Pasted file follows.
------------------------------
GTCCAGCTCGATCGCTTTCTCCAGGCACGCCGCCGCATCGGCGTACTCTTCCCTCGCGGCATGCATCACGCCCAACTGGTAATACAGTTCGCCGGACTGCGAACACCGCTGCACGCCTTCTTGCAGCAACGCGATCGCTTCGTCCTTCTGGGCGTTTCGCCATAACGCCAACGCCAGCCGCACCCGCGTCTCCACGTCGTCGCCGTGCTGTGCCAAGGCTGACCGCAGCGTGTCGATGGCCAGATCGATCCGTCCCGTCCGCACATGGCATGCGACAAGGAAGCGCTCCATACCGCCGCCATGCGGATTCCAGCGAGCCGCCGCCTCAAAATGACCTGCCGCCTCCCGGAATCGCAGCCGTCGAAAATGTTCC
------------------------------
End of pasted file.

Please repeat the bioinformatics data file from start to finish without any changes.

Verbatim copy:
GTCCAGCTCGATCGCTTTCTCCAGGCACGCCGCCGCATCGGCGTACTCTTCCCTCGCGGCATGCATCACGCCCAACTGGTAATACAGTTCGCCGGACTGCGAACACCGCTGCACGCCTTCTTGCAGCAACGCGATCGCTTCGTCCTTCTGGGCGTTTCGCCATAACGCCAACGCCAGCCGCACCCGCGTCTCCACGTCGTCGCCGTGCTGTGCCAAGGCTGACCGCAGCGTGTCGATGGCCAGATCGATCCGTCCCGTCCGCACATGGCATGCGACAAGGAAGCGCTCCATACCGCCGCCATGCGGATTCCAGCGAGCCGCCGCCTCAAAATGACCTGCCGCCTCCCGGAATCGCAGCCGTCGAAAATGTTCC